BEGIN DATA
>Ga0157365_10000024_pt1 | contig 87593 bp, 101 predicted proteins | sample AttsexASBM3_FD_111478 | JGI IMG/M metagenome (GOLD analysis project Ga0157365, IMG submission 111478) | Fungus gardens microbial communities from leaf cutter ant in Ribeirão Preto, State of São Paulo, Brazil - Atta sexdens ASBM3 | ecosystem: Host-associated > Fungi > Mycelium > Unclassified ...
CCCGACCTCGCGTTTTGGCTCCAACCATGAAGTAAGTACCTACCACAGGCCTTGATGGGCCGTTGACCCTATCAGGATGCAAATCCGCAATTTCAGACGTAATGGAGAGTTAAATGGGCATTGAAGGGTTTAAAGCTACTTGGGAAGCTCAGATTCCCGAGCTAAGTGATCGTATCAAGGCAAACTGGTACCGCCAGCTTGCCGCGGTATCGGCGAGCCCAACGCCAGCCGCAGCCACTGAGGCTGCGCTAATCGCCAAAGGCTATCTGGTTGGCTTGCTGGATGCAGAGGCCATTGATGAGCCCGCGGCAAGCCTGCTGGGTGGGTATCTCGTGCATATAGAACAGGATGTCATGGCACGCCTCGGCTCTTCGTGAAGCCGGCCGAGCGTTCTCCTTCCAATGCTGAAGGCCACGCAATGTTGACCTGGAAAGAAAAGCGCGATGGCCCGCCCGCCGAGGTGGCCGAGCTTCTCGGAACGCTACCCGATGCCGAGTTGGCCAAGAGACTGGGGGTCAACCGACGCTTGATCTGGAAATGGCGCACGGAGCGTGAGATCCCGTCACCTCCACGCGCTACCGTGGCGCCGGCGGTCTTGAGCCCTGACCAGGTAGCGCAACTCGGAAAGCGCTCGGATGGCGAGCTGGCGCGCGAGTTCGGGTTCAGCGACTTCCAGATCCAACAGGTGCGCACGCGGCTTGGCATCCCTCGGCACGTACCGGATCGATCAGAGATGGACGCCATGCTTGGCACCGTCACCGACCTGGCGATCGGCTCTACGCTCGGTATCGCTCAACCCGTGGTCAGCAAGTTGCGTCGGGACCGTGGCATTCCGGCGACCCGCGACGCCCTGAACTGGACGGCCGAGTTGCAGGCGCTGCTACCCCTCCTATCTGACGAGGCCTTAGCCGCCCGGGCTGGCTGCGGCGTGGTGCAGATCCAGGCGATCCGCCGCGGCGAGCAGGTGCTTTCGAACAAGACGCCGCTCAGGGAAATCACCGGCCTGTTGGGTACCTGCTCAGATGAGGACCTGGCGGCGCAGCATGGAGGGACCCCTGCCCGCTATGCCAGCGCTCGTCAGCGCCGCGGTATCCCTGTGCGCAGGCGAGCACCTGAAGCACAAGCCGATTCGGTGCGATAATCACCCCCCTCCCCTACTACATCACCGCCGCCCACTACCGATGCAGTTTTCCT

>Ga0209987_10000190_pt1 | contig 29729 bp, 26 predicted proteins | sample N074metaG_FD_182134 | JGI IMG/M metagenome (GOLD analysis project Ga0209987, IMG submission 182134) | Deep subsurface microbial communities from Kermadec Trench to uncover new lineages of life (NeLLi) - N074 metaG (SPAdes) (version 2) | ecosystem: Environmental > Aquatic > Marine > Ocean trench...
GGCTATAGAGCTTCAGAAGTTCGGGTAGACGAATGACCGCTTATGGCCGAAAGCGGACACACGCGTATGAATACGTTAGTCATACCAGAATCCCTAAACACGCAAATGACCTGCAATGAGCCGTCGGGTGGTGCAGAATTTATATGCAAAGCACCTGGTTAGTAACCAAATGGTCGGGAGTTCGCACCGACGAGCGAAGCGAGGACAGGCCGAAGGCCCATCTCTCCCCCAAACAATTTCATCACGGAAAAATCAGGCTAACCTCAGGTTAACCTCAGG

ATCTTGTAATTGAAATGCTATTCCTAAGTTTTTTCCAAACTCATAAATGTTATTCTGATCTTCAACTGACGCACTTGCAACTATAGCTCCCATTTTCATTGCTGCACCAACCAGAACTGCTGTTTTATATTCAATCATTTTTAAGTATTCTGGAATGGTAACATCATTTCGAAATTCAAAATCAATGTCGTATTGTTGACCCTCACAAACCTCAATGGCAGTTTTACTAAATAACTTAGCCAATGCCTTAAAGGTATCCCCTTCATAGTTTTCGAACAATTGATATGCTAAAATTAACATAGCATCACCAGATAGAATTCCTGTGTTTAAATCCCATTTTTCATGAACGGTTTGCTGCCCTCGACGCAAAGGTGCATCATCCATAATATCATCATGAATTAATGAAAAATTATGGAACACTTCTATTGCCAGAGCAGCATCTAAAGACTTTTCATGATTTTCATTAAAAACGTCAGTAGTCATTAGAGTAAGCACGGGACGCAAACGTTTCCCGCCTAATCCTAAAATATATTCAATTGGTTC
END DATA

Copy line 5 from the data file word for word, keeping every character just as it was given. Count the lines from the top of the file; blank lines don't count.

ATCTTGTAATTGAAATGCTATTCCTAAGTTTTTTCCAAACTCATAAATGTTATTCTGATCTTCAACTGACGCACTTGCAACTATAGCTCCCATTTTCATTGCTGCACCAACCAGAACTGCTGTTTTATATTCAATCATTTTTAAGTATTCTGGAATGGTAACATCATTTCGAAATTCAAAATCAATGTCGTATTGTTGACCCTCACAAACCTCAATGGCAGTTTTACTAAATAACTTAGCCAATGCCTTAAAGGTATCCCCTTCATAGTTTTCGAACAATTGATATGCTAAAATTAACATAGCATCACCAGATAGAATTCCTGTGTTTAAATCCCATTTTTCATGAACGGTTTGCTGCCCTCGACGCAAAGGTGCATCATCCATAATATCATCATGAATTAATGAAAAATTATGGAACACTTCTATTGCCAGAGCAGCATCTAAAGACTTTTCATGATTTTCATTAAAAACGTCAGTAGTCATTAGAGTAAGCACGGGACGCAAACGTTTCCCGCCTAATCCTAAAATATATTCAATTGGTTC